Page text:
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It happened about 10 years ago: a nurse from the reception area rushed into my resident’s office urgently:

“Emergency in the second operating room. A severe case! The patient is in critical condition.” I ran there. As I entered, the medical team had already gathered; on the table lay a six-year-old girl. While I was getting dressed and sterilizing equipment, I learned the details of the history. There was a car accident; a family of 4 was affected: father, mother, and two children — twins, a boy, and a girl. The girl was seriously injured. The rest of the family members were stable.The impact occurred exactly on the side where she was sitting. She lost a lot of blood, had serious injuries, and trauma. Soon, the blood test results arrived. It turned out she needed type O positive, and we didn’t have it.

I have never encountered such a case in my practice: a 6-year-old boy was ready to give his life for his sister.

I have never encountered such a case in my practice: a 6-year-old boy was ready to give his life for his sister.

A difficult situation, even critical. Parents were urgently called. It turned out that the mother had type A, and the father had type B. Since she had a twin brother, they thought he might be a match. I went to talk to him. I saw him sitting in the corridor, crying. I said to him, “Anetchka (the girl) is seriously injured.” He replied, “I know. She was right where it all happened. She was asleep at that time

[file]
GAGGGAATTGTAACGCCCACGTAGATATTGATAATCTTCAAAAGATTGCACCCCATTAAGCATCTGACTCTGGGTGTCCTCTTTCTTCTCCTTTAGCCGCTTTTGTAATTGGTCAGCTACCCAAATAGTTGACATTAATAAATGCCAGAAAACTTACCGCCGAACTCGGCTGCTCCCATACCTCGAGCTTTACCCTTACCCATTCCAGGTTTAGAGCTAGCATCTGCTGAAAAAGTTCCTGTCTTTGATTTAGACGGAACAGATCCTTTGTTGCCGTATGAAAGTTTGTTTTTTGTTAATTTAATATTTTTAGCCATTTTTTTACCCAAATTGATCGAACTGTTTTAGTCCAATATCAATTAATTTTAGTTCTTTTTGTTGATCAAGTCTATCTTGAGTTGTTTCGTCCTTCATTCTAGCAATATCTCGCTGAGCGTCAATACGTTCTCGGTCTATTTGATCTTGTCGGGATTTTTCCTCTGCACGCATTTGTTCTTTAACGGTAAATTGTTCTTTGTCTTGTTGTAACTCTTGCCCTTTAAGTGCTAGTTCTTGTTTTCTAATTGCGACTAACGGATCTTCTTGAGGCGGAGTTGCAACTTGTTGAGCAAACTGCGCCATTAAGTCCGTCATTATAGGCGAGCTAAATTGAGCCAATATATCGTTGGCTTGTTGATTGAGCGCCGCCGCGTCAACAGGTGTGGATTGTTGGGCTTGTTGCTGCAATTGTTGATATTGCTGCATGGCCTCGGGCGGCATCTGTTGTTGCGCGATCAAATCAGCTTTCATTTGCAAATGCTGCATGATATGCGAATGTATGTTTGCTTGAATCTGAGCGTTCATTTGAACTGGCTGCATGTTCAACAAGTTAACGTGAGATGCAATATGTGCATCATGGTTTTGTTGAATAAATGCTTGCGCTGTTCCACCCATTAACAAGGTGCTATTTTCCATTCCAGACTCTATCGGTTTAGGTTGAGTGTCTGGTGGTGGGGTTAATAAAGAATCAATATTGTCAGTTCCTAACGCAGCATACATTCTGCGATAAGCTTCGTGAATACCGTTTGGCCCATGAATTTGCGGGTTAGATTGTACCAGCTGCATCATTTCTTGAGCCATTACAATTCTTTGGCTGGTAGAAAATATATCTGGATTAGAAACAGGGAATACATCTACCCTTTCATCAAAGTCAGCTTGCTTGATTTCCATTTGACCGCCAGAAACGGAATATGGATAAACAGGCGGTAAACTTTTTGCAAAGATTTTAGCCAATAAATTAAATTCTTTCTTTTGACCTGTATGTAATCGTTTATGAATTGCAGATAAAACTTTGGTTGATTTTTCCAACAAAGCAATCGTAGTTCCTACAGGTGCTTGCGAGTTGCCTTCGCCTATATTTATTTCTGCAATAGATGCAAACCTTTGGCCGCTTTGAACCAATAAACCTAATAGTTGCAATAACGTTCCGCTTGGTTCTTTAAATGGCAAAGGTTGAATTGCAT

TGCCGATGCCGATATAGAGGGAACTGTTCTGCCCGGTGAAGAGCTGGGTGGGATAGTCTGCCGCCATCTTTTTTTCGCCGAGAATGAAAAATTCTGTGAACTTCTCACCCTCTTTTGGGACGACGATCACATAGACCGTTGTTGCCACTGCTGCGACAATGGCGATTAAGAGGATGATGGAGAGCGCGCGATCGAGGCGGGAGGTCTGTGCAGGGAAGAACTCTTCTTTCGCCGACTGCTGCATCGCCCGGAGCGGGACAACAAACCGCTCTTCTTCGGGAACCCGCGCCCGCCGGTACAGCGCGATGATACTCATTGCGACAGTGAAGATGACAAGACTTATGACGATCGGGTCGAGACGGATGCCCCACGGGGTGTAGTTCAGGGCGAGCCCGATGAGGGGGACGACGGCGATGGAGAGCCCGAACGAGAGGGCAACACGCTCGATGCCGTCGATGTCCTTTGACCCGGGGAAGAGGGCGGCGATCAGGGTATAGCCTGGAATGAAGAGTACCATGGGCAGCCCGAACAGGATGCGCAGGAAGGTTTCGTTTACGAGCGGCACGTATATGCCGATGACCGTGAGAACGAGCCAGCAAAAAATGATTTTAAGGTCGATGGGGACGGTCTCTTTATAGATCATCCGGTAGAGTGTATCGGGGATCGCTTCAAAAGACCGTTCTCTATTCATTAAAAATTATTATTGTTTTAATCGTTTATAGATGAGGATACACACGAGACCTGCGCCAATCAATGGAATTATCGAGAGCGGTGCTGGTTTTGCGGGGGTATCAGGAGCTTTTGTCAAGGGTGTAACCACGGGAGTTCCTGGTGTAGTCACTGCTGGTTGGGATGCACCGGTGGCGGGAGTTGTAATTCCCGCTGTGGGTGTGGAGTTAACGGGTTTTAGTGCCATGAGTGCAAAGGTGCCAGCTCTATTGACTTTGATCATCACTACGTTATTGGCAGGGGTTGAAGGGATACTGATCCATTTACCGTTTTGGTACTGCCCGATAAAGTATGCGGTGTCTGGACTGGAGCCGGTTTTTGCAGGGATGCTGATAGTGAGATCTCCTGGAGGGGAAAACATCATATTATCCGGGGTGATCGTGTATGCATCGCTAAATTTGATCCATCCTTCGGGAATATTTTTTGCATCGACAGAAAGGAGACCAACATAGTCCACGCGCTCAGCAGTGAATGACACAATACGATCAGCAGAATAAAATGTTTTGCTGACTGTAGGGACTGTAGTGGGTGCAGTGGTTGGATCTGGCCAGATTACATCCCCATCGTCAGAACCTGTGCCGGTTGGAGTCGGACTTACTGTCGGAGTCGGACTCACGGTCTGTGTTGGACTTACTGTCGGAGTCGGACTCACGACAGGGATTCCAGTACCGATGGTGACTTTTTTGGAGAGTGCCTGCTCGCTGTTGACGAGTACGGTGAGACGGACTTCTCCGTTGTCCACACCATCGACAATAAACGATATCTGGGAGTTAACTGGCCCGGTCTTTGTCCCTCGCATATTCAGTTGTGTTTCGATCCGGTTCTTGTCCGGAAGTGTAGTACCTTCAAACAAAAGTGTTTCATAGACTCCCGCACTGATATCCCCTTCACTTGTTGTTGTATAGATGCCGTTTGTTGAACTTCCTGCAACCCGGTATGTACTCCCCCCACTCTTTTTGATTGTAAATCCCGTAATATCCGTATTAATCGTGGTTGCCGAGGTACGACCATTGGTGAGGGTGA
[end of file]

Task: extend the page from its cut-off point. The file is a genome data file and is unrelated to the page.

.” I reassured him, “Nothing is lost yet. You can save her. We need a part of your blood.” He agreed without hesitation. “Let’s go with Aunt Maria to the office where she will take your blood. Trust her; she’s very nice.” “Okay, as you say. Mom, I love you! You’re the best! And you too, Dad. Thank you for everything you’ve done for me.”

I have never encountered such a case in my practice: a 6-year-old boy was ready to give his life for his sister.

I went to the operating room, and the boy went with the nurse to the office. The operation was successful. Afterward, I went to check on the boy and share the good news. He was lying under a blanket, resting. I approached and said, “You’re a real hero! You saved your sister!” He asked, “Is she okay?” I assured him, “Yes, absolutely!” Then he asked, “When will I die?” I replied, “Not now, young man… Many, many years later

. When you’re old, then you can think about it.” At that moment, the situation seemed bad to me. Just a naive question from a little boy. Only later did I realize that he actually thought that after donating blood, he would die. That’s what he believed. And, most importantly, he was willing to do it for his beloved sister. To this day, when I recall this story, I get goosebumps.

I have never encountered such a case in my practice: a 6-year-old boy was ready to give his life for his sister.

By admin

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